BANGKOK, Mar 7 (Reporting ASEAN) – When the ASEAN Community came around on 31 Dec. 2015, the media communities in the 10 member countries were still nursing a hangover. But this was not a hangover they had just acquired overnight. All along, the media had been zeroing in on their countries’ nation-building efforts – and neglecting to report on the five-decade-old process of community-building in the region.
In fact, these 10 small states in Southeast Asia had banded together at the outset to nurture and preserve a fragile unity aimed at preventing continued squabbling among themselves, and to deter external threats. Three decades after it was formed in 1967, ASEAN had become more consolidated politically and richer economically, and occupied a prominent place in the international arena. It had become more confident, strong enough to bring former enemies together as one family under one roof and thus fulfilling the ASEAN founding fathers’ long-held dream.
After 1997, ASEAN focused on making sure that its enlargement would not weaken it or divide its members due to differences over their political and economic systems, while snail-paced economic integration continued. Unlike other regional organisation in the worlds, including the much-emulated European Union, ASEAN attempted to integrate member states coming from completely different political and economic systems into one unit – without any pre-condition or grace period.
The community-building process to integrate all 10 ASEAN economies was not an event to be commemorated, as the media would like to portray. Instead, it has been a bumpy journey to integration since ASEAN’s birth, along a road dotted with potholes. However, with the new ASEAN Vision 2025 that keeps the momentum of integration going into the next decade, the member countries’ work has now been cut out for them.
So, lo and behold, the ASEAN Community is here, and it is real. It represents an evolving effort by all stakeholders in member countries to forge ahead and synergize their common visions and goals. Given this reality, it is about time that journalists from all media platforms, traditional and digitalized, do their job to inform the public about opportunities and challenges in ways that enhance connectivity among their countries, institutions – and most importantly, the 625 million ASEAN citizens.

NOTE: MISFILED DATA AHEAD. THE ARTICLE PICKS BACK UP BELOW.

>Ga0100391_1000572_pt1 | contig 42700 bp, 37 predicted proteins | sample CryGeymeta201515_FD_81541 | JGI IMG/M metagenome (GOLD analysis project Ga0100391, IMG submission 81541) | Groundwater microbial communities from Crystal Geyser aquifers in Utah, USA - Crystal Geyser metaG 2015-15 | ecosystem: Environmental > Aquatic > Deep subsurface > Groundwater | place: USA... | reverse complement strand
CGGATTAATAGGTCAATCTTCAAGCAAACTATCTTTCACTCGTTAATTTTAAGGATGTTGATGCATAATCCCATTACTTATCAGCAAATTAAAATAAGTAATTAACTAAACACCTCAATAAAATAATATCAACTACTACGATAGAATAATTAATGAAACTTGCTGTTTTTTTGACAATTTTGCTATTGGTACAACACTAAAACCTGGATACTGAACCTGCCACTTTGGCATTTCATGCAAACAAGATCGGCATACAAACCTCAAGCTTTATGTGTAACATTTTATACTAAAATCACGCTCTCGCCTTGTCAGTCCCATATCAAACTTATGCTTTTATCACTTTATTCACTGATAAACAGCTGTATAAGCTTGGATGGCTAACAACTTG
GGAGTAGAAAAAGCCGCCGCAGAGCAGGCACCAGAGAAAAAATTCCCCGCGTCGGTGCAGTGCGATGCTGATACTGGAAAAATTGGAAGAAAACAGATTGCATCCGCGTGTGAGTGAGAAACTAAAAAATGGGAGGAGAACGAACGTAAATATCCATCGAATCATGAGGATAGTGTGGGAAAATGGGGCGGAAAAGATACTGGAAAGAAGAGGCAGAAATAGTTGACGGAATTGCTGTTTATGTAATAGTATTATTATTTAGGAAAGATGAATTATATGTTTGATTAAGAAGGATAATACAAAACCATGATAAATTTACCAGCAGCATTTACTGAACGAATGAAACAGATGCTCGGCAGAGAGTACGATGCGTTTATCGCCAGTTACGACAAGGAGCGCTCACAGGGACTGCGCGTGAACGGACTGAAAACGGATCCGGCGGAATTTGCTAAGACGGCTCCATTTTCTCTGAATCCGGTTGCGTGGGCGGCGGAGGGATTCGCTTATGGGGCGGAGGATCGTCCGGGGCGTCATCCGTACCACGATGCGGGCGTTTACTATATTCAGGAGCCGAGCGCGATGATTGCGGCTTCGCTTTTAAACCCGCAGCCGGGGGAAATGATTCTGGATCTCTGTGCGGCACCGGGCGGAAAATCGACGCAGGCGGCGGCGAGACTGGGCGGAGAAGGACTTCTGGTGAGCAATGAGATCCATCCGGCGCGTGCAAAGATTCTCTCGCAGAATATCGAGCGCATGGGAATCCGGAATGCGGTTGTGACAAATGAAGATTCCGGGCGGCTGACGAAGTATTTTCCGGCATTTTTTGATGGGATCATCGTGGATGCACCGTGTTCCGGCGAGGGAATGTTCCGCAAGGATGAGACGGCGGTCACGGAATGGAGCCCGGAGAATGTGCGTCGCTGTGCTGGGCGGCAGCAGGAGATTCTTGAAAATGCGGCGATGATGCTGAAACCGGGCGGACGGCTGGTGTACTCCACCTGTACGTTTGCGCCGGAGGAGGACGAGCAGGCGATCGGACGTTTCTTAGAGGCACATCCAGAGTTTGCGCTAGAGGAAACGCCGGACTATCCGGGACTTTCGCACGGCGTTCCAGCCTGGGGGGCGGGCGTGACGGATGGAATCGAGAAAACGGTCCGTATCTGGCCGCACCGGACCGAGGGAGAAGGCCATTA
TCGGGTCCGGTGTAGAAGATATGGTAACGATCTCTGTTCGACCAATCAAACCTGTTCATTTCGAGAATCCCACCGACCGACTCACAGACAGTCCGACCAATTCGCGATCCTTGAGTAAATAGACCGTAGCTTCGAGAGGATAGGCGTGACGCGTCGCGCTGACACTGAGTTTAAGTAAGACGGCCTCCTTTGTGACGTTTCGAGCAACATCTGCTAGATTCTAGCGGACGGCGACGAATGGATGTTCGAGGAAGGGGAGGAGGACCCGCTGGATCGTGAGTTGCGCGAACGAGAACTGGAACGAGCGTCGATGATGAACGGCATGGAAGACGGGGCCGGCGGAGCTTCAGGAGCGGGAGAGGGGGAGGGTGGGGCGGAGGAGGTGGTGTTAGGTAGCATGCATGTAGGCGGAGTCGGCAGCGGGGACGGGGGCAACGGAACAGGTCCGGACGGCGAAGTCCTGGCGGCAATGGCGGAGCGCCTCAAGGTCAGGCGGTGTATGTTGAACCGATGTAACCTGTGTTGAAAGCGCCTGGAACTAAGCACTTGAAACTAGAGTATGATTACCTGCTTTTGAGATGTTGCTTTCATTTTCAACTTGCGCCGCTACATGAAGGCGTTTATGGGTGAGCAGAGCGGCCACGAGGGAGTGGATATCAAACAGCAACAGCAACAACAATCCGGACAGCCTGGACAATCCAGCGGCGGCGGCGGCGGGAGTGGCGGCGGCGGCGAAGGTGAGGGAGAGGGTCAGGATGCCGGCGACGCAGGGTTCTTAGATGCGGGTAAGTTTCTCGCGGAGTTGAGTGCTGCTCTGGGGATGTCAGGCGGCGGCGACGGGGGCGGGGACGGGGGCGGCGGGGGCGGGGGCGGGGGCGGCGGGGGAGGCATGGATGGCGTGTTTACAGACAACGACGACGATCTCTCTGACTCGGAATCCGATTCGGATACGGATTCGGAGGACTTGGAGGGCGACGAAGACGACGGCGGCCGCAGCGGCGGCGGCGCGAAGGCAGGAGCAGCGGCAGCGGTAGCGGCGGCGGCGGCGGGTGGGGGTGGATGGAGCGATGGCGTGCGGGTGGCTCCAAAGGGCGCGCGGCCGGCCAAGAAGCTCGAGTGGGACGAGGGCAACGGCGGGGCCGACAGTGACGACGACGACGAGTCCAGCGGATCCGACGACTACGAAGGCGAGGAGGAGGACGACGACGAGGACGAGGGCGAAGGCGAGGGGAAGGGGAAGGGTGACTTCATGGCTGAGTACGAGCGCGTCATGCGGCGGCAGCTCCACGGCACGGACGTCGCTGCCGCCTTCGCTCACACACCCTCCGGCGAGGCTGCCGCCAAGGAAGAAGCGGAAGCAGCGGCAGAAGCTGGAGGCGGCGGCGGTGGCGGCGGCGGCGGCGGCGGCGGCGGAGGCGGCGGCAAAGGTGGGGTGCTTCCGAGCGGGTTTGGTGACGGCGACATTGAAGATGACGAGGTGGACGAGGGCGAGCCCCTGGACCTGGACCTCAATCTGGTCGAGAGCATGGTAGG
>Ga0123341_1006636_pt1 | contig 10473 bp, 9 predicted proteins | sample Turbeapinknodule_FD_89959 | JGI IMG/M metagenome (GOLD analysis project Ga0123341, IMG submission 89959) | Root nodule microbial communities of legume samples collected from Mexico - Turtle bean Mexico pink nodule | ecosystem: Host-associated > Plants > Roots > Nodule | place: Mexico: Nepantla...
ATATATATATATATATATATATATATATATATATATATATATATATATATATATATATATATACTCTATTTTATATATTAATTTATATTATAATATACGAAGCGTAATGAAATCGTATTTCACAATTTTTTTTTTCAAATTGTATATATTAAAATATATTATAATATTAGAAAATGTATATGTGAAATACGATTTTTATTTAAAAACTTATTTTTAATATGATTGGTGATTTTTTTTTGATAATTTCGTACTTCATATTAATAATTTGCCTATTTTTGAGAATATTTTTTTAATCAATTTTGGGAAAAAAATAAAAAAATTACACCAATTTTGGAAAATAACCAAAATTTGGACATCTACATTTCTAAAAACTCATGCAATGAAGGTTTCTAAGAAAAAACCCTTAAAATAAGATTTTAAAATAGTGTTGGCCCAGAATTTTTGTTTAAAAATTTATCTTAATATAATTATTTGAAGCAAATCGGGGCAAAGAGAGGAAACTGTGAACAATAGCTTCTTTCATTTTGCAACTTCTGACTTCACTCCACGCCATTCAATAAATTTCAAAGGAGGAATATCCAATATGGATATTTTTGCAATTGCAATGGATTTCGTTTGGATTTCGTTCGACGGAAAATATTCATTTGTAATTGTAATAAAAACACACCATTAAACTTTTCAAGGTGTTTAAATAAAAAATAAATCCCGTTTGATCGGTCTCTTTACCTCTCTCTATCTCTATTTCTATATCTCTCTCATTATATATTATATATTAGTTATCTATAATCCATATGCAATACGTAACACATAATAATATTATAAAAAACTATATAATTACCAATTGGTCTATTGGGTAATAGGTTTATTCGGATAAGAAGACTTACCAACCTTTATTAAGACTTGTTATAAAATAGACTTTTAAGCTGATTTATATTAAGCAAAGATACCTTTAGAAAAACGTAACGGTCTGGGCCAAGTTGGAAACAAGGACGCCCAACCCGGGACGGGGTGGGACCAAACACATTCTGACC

First of all, future media reports on ASEAN must go beyond bilateral matters. This old habit dies hard and still proliferates in ASEAN media circles. Before the ASEAN Community came into being, such a habit was understandable as news reports were focused on individual member countries and the benefits they derive from being an ASEAN member.
But the official establishment of the ASEAN Community challenges media outlets to craft fresh news routines that concentrate on common endeavours to deepen the grouping’s integration. To do so, their reporting teams have to be updated and equipped with knowledge and critical understanding of the latest developments in ASEAN member countries as they implement action plans or ideas that would bring them closer to one another.
This requires tangible work plans by assignment editors and their journalists to “think ASEAN’. After all, the ASEAN Community is not only about the tedious one thousand plus meetings held each year with pageantry and fanfare, among government officials in business suits. It is about the member countries’ common struggle to overcome potential challenges they share.
Climate change, pandemics, food and water insecurity, violence and extremist groups, terrorism, drug smuggling, human trafficking and nuclear proliferation are just some of the pivotal transnational issues that require joint ASEAN efforts and planning. No single ASEAN member can manage these challenges alone and in a sustained manner.
To increase citizens’ awareness of ASEAN, journalists in all ASEAN countries must first be connected among themselves. They have to invest in acquiring a comprehensive understanding of the ongoing process of community-building and the challenges and consequences of deeper integration and connectivity. Through their networks and personal linkages, they could forge shared knowledge and understanding of what the ASEAN Community is all about. Otherwise, their reporting could easily be polarised with negative views — common positions taken by sceptics on the theme of globalisation.
Opportunities and challenges created by ASEAN integration require dynamic media communities to follow up on all measures and efforts that would make the grouping more inclusive and cohesive. After all, community-building is not for the elites of our societies. For decades, ASEAN leaders have taken the lead in formulating policies to build a durable grouping. This grouping is now in place. Today, as a community, other stakeholders too have to do their part for this shared community.
ASEAN journalists must focus on the aspirations of common folk who have made ASEAN what it is today. ASEAN is unique as it is the land of diversity in all aspects – political, economic and cultural. Without ASEAN citizens’ participation, the envisioned ASEAN Community that is all encompassing, rules-based and democratic, would become elusive.
Most importantly, media communities in ASEAN must create among their citizens a sense of ownership of this Community. Without the people’s active engagement, the much-hyped notion of a “people-centred” ASEAN would be hollow. Much of this onus is on the media.
(*Kavi Chongkittavorn is a senior fellow at the Institute of Security and International Studies at Chulalongkorn University and a long-time columnist on foreign affairs and ASEAN issues in The Nation newspaper.)